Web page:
So with the news of my move to Rhode Island now public, and people in Rhode Island understandably curious about who I am, I’m seeing a lot of new readers here on the blog. Welcome, I’m glad you’re poking around. I’ve been blogging for just about ten years now and there’s a lot to read. Some of it is even worthwhile.
But I probably should warn new readers that a few years ago, after General Convention in 2009, I decided to change the focus of my blogging. Up until that point I was writing occasional pieces about issues confronting the Episcopal Church at the broadest level. But in 2009 I decided that if I was going to write something in that area, I would do better to post it over on the Episcopal Café where it would get a much broader readership. (The Café sees about 50 to 100x more readers on a given day that I have here.)
This blog was originally started so that I could have a way to share my own thoughts about how I lived out my faith and my understandings of science. It was a common question my students asked when I was teaching at Lehigh and I just didn’t feel comfortable talking about my faith and my theology in a class where I was paid to teach physics or astronomy. I’m happy to talk about my faith, but it didn’t seem appropriate in that setting. So I created this online outlet. Most of the posts that deal with that area were labeled with both the science AND religion tag. At least until recently. Of late, having taken my initial vows as a member of the Society of Ordained Scientists, I’ve started tagging such posts with the “SOSc” tag.
The science posts are mostly things that I thought my students would find interesting. When I posted them I used the same “voice” as I did in the classroom, and I assumed a working knowledge of the basics of physics and/or astronomy. If you’re new here and reading those posts, they will probably seem a little wonky. But if you keep in mind who I was writing for, perhaps they won’t make me seem too obscurantist.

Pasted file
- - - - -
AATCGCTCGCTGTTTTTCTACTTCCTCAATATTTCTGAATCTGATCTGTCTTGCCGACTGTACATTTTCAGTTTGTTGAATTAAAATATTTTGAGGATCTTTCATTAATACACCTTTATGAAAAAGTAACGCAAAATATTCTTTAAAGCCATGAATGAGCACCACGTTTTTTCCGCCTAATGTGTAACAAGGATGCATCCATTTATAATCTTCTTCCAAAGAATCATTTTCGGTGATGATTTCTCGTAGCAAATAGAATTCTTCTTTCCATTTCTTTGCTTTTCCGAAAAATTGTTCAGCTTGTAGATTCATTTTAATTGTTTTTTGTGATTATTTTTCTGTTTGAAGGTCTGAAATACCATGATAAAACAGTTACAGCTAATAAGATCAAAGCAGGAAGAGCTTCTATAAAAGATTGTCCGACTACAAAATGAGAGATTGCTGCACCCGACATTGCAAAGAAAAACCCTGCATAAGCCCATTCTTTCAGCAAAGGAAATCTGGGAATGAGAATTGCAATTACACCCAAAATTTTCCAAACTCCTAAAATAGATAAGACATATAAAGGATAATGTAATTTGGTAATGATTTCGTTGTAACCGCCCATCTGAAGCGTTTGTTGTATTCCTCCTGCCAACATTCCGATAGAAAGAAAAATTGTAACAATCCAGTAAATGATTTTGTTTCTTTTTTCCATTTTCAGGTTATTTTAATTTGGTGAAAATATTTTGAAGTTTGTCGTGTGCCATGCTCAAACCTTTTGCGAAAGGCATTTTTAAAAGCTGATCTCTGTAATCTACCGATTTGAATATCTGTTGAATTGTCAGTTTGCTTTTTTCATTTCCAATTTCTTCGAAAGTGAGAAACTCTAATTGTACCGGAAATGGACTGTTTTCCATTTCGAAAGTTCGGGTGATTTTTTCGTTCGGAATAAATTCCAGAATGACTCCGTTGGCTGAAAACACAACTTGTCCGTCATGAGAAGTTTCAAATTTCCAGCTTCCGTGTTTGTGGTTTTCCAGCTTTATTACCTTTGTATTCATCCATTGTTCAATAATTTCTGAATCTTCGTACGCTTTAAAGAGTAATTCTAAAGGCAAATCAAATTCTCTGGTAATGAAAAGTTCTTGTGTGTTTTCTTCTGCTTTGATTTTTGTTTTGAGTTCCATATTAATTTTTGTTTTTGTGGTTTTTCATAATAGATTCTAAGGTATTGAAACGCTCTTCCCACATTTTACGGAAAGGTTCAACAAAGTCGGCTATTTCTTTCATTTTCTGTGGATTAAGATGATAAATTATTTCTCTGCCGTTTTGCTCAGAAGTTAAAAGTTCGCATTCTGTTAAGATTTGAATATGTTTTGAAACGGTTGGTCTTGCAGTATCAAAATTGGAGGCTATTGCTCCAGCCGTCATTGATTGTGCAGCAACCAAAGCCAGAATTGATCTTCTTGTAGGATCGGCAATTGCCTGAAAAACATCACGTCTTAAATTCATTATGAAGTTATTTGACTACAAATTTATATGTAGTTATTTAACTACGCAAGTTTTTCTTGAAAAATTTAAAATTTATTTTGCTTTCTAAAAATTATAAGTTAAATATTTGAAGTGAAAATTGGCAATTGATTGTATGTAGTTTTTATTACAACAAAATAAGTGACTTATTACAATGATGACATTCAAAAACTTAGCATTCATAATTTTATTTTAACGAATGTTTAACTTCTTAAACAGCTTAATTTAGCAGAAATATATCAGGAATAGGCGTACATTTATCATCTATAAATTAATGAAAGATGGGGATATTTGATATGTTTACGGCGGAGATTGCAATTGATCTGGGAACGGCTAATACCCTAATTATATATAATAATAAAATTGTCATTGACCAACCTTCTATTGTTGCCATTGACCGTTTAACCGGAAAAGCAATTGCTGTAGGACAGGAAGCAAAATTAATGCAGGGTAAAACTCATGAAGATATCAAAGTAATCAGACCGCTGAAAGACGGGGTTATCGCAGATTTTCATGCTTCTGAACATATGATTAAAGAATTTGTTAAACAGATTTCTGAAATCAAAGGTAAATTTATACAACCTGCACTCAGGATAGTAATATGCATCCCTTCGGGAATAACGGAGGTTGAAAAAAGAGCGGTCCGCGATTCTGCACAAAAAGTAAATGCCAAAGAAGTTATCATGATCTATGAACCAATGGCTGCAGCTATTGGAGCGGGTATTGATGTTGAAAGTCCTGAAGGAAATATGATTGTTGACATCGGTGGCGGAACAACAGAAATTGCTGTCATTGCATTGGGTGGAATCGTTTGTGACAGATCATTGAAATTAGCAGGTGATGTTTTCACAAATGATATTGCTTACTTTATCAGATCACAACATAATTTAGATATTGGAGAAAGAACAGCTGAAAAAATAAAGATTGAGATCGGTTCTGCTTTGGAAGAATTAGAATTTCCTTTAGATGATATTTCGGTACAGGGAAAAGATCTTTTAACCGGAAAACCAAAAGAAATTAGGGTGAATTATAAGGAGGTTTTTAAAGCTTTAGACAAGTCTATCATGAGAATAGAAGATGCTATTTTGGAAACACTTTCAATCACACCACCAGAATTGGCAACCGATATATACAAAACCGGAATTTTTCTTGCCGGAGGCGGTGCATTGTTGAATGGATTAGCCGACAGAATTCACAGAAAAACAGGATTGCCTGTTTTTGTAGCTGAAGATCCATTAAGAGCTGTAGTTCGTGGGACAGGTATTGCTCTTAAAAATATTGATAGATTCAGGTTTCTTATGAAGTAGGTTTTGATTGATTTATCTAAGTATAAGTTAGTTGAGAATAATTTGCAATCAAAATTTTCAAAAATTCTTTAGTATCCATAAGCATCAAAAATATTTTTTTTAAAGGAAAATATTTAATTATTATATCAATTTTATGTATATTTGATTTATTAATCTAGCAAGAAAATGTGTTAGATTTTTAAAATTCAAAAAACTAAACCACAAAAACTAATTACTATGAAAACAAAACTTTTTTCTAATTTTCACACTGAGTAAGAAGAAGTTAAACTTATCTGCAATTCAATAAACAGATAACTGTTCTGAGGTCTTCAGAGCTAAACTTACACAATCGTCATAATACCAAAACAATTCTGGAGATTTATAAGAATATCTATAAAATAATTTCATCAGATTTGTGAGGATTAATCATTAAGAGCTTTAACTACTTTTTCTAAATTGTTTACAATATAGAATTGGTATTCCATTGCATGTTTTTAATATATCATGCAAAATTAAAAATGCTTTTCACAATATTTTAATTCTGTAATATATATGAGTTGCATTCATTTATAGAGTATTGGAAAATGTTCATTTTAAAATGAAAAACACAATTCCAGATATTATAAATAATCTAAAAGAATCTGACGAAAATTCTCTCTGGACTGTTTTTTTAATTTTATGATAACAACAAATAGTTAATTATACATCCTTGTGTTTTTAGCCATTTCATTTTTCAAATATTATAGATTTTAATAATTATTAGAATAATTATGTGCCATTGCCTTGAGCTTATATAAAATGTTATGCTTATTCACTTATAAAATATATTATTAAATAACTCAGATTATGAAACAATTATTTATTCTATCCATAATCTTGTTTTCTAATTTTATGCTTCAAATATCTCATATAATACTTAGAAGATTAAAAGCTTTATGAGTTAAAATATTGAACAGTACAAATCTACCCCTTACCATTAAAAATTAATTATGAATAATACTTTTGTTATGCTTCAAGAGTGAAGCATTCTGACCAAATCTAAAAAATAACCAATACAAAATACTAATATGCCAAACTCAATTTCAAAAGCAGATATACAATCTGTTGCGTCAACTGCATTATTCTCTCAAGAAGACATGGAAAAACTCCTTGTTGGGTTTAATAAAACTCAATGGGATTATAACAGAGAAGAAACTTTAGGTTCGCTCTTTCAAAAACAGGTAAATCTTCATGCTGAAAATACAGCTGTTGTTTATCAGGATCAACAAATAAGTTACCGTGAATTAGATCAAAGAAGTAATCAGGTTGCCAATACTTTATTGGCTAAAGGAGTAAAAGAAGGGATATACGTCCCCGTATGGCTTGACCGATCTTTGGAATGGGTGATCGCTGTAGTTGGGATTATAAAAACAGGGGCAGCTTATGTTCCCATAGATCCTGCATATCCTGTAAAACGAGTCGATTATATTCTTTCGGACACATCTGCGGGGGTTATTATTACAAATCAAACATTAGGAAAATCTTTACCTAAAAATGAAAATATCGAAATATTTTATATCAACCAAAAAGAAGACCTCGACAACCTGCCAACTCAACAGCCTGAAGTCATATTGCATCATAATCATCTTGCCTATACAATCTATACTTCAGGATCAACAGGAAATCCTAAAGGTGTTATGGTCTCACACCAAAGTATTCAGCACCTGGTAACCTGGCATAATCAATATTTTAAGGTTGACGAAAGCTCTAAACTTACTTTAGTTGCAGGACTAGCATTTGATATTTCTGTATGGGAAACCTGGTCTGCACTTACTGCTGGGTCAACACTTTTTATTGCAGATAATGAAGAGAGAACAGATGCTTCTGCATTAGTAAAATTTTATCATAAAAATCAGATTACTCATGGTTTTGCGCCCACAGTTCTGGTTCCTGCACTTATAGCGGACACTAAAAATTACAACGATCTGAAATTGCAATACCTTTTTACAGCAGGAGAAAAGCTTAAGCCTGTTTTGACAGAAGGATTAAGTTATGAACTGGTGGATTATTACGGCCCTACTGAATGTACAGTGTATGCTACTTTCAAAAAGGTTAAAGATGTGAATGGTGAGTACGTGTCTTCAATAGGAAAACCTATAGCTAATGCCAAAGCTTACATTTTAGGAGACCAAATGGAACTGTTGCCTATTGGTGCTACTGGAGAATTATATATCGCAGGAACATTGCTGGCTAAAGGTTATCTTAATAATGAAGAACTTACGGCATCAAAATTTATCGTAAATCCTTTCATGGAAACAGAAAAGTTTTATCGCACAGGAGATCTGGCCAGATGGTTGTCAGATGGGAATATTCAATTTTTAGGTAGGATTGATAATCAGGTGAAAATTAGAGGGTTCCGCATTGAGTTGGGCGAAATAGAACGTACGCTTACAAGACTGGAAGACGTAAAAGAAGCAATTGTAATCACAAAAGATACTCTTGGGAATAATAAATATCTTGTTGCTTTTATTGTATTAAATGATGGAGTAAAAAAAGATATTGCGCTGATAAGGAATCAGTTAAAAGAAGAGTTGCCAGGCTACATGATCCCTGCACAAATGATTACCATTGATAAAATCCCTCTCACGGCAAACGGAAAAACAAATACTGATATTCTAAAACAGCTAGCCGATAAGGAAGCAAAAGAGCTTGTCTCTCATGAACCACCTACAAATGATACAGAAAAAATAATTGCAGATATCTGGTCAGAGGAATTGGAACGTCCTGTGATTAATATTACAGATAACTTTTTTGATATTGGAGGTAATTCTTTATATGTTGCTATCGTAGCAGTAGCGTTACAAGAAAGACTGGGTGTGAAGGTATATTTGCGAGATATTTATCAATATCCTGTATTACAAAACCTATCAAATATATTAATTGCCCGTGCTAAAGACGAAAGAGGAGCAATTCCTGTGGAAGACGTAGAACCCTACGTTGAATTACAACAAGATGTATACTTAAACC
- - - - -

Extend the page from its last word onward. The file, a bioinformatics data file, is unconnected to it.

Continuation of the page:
I’m planning on keeping the blog going even as I’m moving into a new phase ministry (assuming General Convention concurs next month with the decision of the electing convention in Rhode Island). I’m not exactly sure what I’m going to write about though. I’m probably going to be a little less “wonky” – I’m getting a different group of people reading my posts and writing in that more technical style wouldn’t be very helpful for most of them. I’ll probably still want to do some writing and “question asking” about how technology and scientific thought will be influencing the practice of Christianity in the 21st century, and in particular how they will influence the common life of the Episcopal Church.
And I might have a few other things to say about this and that… So stay tuned.
You might, by the way, be interested in following me on twitter (@wnknisely – see the button on the upper right). I’ve been posting a number of interesting items (to me at least) on Twitter that in the past might have been a blog post. Twitter seems an easier and faster way to share the ideas.
So, thanks for reading all this. Thanks for checking out this blog. And if you decide to keep on reading, don’t be shy about leaving a note in the comments if I say something you want to ask for clarification about, or just want to tell me you disagree. Over the years it’s been the comments here that have taught me a great deal about science, and about new ways to think theologically. And for all of you who’ve shared in that, I’m grateful.